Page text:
The nickname "Land of the Golden Fleece" can either refer to the countries of Georgia or Australia. Each country has a different story behind its association with the name. For Georgia, the name comes from ancient Greek mythology that goes back to the 5th Century BCE. For Australia, the name has a more recent origin, being coined in the late 19th Century to refer to its wool production.
Australia has many nicknames, “the Land of Golden Fleece” among them. George Augustus Henry Sala is credited with introducing the phrase to refer to Australia. A renowned British journalist, Sala, had visited Australia in 1885 and wrote many articles about the country. In his articles, Sala spoke of Australia as the "Land of Golden Fleece" as it was a significant source of wool in the British Empire and was, at the time, experiencing gold rush across the colony.
Unfortunately, the journalist responsible for coining the nickname would later die in December 1885 while still in the “Land of Golden Fleece.” Nonetheless, the significance of the phrase outlived the journalist and became one of Australia’s favorite nicknames. Sala’s articles would be reprinted and stored at the National Library of Australia. The cultural impact of the phrase in reference to Australia led companies to introduce brands sharing the name “golden fleece.” An example is the Golden Fleece, a domestic petrol brand that was widely popular all over Australia in the 20th Century. Renowned 20th-century painter, Arthur Streeton named one of his masterpiece paintings, “Land of the Golden Fleece,” as it showcased Australia’s vast landscape.
Georgia, a nation in Europe, is also known as the “Land of the Golden Fleece.” The country gets this nickname from ancient Greek mythology of the Golden Fleece. The myth revolves around Jason, a war hero who was instructed by King Pelias to acquire the legendary Golden Fleece. In return, the king would grant Jason with the throne of Thessaly. Jason would be successful in retrieving the Golden Fleece after being assisted by the Medea. The origin of the myth is not clear, but historians point to an ancient gold prospecting process from the Kolkheti Kingdom as a probable origin of the myth.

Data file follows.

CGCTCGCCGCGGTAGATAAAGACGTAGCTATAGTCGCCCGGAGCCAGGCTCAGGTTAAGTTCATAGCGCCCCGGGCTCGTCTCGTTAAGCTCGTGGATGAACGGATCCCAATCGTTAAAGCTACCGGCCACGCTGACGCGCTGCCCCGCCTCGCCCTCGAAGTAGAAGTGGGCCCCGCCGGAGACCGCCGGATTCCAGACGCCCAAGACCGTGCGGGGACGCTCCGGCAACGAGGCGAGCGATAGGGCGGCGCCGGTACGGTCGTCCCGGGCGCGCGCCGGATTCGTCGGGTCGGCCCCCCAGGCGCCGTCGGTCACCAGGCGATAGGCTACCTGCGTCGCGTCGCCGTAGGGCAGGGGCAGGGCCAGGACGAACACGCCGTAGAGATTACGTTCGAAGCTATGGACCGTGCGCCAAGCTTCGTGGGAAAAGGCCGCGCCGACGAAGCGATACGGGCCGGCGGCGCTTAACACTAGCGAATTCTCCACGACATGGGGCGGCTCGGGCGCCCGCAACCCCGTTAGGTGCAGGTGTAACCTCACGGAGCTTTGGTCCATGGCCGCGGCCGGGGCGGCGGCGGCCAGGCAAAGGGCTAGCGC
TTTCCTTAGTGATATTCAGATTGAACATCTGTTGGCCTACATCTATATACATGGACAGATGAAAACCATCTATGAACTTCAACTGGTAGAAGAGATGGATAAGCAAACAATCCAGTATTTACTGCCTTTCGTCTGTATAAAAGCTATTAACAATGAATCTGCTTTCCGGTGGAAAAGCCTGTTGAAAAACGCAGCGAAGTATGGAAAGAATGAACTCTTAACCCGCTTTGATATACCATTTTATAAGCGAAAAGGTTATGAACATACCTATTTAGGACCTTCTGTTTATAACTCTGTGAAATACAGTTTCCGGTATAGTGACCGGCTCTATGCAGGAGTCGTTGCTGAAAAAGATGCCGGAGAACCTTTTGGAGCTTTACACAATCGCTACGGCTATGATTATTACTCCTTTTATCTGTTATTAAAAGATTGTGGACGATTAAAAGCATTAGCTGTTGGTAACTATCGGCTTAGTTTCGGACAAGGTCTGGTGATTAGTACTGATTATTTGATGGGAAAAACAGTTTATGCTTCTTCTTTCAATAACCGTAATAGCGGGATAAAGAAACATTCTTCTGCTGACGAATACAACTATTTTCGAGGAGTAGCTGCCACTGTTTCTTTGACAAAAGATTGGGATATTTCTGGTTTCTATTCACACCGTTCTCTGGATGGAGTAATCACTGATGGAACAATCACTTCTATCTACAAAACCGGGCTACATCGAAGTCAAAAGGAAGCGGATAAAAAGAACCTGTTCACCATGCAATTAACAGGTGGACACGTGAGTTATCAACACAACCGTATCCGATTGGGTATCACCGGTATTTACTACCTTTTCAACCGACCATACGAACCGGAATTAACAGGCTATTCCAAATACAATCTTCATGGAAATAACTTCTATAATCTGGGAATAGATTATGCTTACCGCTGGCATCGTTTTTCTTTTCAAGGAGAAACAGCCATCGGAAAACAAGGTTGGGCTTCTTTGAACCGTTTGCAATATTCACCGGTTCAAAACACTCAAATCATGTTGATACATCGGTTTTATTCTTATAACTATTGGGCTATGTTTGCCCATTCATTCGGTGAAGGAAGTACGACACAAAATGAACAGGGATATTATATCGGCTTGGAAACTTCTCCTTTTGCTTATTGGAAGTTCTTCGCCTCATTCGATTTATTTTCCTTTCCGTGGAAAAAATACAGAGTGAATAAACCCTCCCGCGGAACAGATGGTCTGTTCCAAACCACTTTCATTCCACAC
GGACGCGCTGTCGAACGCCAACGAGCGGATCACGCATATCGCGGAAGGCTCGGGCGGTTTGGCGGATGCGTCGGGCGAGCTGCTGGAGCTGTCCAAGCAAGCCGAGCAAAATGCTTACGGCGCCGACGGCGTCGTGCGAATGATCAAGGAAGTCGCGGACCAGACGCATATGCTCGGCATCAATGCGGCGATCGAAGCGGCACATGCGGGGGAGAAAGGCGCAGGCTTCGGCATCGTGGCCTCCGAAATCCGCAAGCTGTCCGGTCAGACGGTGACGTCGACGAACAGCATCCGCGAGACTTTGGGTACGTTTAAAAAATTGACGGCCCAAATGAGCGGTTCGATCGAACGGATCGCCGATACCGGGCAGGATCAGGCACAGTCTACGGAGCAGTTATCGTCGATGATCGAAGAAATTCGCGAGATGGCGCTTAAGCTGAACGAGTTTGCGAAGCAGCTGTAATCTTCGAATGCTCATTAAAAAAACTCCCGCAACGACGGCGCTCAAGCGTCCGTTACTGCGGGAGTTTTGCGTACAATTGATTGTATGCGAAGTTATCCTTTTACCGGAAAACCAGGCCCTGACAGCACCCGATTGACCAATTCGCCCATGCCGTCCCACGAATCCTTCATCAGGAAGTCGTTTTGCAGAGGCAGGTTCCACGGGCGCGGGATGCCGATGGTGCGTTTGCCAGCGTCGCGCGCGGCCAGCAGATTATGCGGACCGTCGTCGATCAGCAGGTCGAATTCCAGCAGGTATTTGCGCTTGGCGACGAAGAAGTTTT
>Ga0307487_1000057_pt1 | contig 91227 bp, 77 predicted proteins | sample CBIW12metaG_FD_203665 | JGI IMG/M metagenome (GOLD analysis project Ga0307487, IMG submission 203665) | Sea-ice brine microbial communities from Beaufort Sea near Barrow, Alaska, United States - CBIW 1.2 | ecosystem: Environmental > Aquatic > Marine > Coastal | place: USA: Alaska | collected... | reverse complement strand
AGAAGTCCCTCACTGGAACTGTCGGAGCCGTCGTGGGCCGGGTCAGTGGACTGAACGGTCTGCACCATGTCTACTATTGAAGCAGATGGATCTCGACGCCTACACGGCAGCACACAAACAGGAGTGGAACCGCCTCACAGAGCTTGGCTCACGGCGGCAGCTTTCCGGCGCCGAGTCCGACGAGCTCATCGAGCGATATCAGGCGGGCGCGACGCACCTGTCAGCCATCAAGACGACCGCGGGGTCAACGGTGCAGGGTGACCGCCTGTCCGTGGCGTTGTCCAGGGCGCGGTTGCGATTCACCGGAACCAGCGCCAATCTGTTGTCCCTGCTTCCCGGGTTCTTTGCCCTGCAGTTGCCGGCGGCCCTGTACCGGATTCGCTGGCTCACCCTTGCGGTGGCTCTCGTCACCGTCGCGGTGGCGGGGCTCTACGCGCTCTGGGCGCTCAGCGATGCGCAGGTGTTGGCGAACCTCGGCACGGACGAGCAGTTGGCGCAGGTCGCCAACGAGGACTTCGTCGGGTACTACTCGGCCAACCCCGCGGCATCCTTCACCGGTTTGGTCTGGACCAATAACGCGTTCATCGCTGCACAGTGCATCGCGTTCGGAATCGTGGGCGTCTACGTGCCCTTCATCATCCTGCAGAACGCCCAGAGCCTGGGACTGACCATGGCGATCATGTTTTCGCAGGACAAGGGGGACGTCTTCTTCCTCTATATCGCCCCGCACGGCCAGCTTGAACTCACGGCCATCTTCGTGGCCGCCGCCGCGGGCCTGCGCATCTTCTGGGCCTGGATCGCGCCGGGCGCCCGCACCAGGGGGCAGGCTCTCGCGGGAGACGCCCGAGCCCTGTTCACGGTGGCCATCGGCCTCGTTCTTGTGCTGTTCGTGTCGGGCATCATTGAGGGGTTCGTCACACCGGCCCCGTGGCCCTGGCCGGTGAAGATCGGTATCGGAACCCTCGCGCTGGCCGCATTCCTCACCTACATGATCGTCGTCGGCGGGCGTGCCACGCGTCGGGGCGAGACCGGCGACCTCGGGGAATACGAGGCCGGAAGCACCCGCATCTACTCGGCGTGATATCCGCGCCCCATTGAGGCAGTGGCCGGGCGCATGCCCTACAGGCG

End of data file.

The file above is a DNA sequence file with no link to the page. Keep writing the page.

The Kolkheti Kingdom stretched from the Black Sea to the Caucasus Mountains, and from Meskhetian Mountains to the Surami Ranges, covering most of modern-day Georgia. The kingdom was known across the Mediterranean for its advanced smelting and casting techniques which were previously unheard of in the region. The Kolkhetians were also known for its rather unconventional process of gold mining where they would tie a woolen fleece to a wooden frame and used as a net to catch gold particles in mountain streams. The gold prospectors would later hang the fleece on a tree to dry, leaving the collected gold to shake off. Researchers believe that this method of gold collection was the origin of the legend of the Golden Fleece. According to historians, Greek travelers might have come across this method in their journeys, which would have inspired the myth.
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